If you are a dedicated athlete with lots of "free time", spending hours at the gym and precisely tracking your nutrition with CICO, great! It's admirable what you're able to achieve, and I won't badmouth it. However, I am not. I work behind a laptop all day, and I have two small children to raise, so my time budget is limited. I suspect a lot of people are in the latter situation. Because I've had tremendous long-term success with my approach, I will sing it's praises at every opportunity to help people who are in similar situations.
 

Adachi

Level 6 Valued Member
  • Hormones DO matter. Drop a man's T levels through the floor and he'll dump muscle and pick up fat in record time
Finally, at the end of the day, calories DO actually matter. I too, often use the concentration camp victims as proof.
I do recall someone smarter than me (can't remember the name but he's someone who is not a fan of the insulin-centric idea) describing his view on blaming insulin for all your woes this way :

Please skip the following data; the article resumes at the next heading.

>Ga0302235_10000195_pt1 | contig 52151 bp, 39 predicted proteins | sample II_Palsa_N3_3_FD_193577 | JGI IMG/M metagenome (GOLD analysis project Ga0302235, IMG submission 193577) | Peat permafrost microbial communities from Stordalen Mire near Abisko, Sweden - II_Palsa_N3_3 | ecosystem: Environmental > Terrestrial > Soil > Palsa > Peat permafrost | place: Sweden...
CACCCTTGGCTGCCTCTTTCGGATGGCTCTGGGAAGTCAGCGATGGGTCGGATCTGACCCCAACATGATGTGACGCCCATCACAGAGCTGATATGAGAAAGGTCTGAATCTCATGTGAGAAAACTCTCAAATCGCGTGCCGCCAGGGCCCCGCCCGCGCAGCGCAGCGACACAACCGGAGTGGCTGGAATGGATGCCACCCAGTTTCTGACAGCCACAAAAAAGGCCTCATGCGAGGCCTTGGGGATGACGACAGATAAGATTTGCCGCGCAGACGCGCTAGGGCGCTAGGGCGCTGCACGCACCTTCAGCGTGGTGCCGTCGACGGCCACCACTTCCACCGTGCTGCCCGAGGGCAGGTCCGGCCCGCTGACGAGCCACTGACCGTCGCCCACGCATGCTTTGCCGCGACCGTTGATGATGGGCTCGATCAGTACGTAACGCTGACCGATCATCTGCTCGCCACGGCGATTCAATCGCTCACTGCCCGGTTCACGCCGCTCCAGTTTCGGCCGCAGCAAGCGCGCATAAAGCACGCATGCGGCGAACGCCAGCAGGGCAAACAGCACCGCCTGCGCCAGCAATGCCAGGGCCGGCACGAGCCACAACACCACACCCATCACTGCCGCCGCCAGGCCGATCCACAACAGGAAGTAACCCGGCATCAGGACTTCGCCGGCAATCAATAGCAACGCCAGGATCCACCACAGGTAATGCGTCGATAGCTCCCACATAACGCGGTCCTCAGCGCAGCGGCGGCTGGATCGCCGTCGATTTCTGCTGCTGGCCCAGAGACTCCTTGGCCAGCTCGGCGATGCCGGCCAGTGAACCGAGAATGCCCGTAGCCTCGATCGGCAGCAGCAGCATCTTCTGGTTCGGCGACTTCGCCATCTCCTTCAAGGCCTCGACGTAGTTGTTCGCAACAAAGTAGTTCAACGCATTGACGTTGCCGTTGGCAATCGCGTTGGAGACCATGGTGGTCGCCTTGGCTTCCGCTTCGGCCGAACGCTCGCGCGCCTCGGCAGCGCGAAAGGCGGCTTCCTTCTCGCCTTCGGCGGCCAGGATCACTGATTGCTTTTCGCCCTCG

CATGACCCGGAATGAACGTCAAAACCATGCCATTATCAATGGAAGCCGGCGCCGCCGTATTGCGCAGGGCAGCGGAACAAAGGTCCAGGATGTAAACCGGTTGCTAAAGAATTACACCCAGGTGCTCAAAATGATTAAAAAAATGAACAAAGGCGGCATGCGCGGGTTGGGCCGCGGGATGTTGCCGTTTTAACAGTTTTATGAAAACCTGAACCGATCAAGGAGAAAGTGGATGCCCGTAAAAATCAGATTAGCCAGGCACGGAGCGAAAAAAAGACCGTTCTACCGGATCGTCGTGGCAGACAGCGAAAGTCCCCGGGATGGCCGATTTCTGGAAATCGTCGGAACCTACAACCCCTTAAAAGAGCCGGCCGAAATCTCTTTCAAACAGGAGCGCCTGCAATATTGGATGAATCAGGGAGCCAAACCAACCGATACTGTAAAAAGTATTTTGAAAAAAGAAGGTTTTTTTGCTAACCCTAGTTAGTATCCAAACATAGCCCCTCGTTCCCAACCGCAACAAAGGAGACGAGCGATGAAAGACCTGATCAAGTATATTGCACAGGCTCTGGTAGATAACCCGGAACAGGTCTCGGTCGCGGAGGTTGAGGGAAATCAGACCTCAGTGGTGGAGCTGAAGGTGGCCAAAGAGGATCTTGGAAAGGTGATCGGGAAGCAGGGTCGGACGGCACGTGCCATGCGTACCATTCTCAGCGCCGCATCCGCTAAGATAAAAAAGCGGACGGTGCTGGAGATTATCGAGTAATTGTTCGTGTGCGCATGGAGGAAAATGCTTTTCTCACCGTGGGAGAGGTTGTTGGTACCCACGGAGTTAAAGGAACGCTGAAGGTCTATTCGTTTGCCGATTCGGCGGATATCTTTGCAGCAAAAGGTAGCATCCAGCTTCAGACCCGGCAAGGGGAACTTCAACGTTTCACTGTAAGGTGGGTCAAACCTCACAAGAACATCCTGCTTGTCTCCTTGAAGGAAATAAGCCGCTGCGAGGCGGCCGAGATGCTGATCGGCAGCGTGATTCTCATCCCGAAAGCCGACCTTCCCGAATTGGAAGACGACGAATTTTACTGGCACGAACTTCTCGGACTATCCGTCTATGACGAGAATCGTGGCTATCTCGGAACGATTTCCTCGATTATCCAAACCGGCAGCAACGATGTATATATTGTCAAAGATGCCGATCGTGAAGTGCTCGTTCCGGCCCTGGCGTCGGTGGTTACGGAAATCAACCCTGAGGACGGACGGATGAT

It's not all about insulin.​
It's not all about the calories.​
It's a two-way street.​
One effects the other like in a dance.​
 

silveraw

Level 7 Valued Member
@Adachi why no pic from the front? I guess we know why lol

Even leaving BMI, which you don’t qualify as someone who is carrying too much lean mass to break the measurement, the other popular measurement is if your waist is half your height or less. Yours firmly isn’t. It seems my question where I didn’t understand how someone who hasn’t had success can talk like you did, is answered by you thinking you aren’t obese/have had success.
Ironically one of the reasons I dislike Dr Fung is that he does this exact sort of thing.

@Adachi You're a good level headed guy. I've enjoyed discussing our common ground.
 
Status
Closed Thread. (Continue Discussion of This Topic by Starting a New Thread.)
Top Bottom